Grig pointed out that foster care is a bit of a paradox. You are supposed to bring the kids in your home, agree to potentially adopt them if things don't work out with their birth mom, and yet put all of your efforts into get them reunified with their birth families. We're not sure how that's going to work out yet, but we're still feeling good about the path we're on. 

He brought up two chart that showed reasons that people decide to foster. The first chart were the good reasons that helped to make foster care effective. All of our reasons were on this first chart. It was things like: infertility, desire to help the children, have a bigger family, and adoption. The other chart were reasons that didn't really work. These were things like: income (hoping that foster care would earn you money), a playmate for your child, or because your family was pressuring you to have children. 

He also talked about parenting techniques. We didn't go into too much detail, because that will be covered in another class, but the things he said have already helped me to be a better parent today.

A few weeks ago, Kevin was melting down all the time. He would just cry and scream for an hour or two. Last night, the instructor told us that punishing a child, or disciplining them for acting out is ineffective unless you solve the reason WHY they're acting out. A tantrum is nearly a way of expressing a deeper problem. 

Kevin hasn't done that in a few weeks, but today after preschool, he suddenly had a major fit. For nearly an hour, he screamed and cried. I kept my cool pretty well, but after trying everything, I finally began praying and I remembered what the instructor had said. Kevin had only eaten a little for lunch, and he had been playing hard ever since. I figured out he was probably hungry. (Candy doesn't fill you up after all.) 

I began to cook food. He screamed about everything I was doing, but when I handed him a meatball, the crying ceased. As soon as he was done eating that and the rest of his food, he was a different child. My happy little guy was back. 
We sure love this kid.
I'm pretty grateful for the things that I've already been learning. I'm hoping to be a much better person, parent, and wife after I finish the training. Even if we weren't doing foster care, I feel like these will help me improve my parenting style.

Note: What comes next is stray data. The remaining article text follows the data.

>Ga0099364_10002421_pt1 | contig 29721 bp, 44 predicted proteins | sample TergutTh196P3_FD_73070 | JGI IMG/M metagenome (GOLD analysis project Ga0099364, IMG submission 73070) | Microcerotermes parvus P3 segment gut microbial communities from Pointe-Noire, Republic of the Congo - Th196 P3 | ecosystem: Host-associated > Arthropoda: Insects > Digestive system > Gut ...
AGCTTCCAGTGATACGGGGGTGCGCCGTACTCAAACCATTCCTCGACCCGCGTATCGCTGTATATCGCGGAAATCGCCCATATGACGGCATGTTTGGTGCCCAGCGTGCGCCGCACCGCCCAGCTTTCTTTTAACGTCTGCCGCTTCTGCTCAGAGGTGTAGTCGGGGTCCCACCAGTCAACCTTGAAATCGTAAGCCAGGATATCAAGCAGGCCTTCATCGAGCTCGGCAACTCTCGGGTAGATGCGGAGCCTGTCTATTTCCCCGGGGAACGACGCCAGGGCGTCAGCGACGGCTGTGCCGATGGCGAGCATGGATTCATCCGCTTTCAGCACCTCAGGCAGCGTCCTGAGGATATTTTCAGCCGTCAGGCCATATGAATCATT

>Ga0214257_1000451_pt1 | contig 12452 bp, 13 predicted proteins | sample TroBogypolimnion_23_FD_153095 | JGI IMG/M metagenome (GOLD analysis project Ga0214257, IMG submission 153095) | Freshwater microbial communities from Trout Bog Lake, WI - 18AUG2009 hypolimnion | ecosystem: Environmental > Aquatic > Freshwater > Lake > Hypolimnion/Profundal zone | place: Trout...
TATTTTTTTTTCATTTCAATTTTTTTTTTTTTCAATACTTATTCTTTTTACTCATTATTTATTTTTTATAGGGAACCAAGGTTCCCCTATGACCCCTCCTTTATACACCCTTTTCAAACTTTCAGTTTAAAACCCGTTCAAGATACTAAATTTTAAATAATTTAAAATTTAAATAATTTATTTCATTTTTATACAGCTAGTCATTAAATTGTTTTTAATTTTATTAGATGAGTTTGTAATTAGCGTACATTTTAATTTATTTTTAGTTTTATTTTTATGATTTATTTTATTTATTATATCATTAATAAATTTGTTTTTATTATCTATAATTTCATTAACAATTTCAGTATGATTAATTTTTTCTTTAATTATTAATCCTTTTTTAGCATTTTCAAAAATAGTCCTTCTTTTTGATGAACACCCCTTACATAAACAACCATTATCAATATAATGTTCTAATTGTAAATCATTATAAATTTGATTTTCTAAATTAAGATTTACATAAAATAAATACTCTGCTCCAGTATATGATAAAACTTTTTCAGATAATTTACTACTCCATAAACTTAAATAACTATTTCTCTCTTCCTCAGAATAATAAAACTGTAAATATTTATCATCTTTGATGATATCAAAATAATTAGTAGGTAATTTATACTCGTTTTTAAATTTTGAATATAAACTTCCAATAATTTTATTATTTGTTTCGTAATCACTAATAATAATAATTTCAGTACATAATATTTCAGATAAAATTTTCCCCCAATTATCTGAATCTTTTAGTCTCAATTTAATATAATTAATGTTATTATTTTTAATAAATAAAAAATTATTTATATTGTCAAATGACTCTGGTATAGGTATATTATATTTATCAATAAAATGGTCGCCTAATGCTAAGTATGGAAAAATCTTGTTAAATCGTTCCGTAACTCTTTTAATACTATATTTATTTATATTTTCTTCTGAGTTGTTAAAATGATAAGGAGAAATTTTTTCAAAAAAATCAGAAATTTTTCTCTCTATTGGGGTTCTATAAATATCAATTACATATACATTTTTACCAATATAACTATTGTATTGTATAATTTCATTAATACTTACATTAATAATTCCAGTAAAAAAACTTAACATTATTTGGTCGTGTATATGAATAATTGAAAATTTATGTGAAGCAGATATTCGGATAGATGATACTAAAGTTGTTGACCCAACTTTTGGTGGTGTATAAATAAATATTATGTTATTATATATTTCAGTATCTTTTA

Kevin had a great time playing with some friends while we were at the meeting, and he fell asleep at their house. We brought him home and he went right to bed. It was a successful night. 

Tuesday, November 1, 2016

Halloween 2016

We had a most excellent Halloween.We started the day off with preschool, and Kevin and the dogs dressed up for that. Arkhon didn't really like his costume, but Siff seemed to enjoy it. 

We had a fun Halloween preschool. We made masks, drew the letter H on balloons, and learned about our primary colors. After Kevin's classmate went home, we worked on getting ready to go trick-or-treating. Kevin tried on a couple other costumes too!

Once Grig came home, we carved our pumpkin. We had taken Kevin to the store the week before and told him to pick out a pumpkin. We were going to buy three, but when he picked this monster, we decided one was enough. Next year we may have to implement a rule one of my walking friends just told me about. In her family. They had to be able to carry their pumpkin to the car. That is such a good idea!

We each took a side of the pumpkin, since it was so big.

 Grig cut off the top, Kevin and I gutted it, and then we each drew on our creation. Kevin's was tricky because it wasn't really easy to cut out, but after he directed us, we managed to cut out what he wanted.

I also made dinner so we could eat before we went Trick-or-treating.

 Meanwhile, Siff tried on goggles. She was pretty cute.

We finally finished. Kevin loved carving pumpkins! He enjoyed every second of it.
 Here are the final works of art!

 After we finished eating, we went out with some friends and Trick-or-treated for a while. We brought Siff along with us, and she had a great time. Kevin was a hit, and he loved saying, "Trick-of-Treat" and "Happy Halloween." He and his friends took turns ringing and knocking on the doors.

Here's Siff in her costume. Arkhon was not happy about being left home. 
We were supposed to be over at my Great Aunt's apartment complex by 7:30 pm. I looked at my watch and realized half-way around our block that it was 7:26. We quickly realized we weren't going to make it in time and called to tell her that we wouldn't be arriving until a little later.

We finished knocking around our block and headed off; only to find that in our hurry, we had forgotten one of Kevin's shoes.So, barefoot, we entered my great aunt's complex.

Kevin made off like a bandit. My aunt and a friend stuffed Kevin's little bucket full, since we were nearly the last people to visit. It was pretty adorable. We thanked them, took a few pictures, and then drove to my grandma's house. They took the following picture of us.
 Havelock and Allopex were nice and manned the door. They handed out candy while we went out and knocked for more. Kevin loves his uncles, and they were really nice to help out. It is sometimes really nice to have them living in the basement.

We got home late, but we had a really good time. Kevin loved Halloween! I asked him what he was going to be next year, and he gave me a funny look, as though he couldn't believe I didn't already know, and stated obviously, "A T-rex." We'll see if he still feels the same way next Halloween.

When he said his prayers that night, he thanked Heavenly Father for the pumpkin carving, the trick-or-treating, and the candy. Grig and I really enjoyed ourselves too.

I adore Halloween!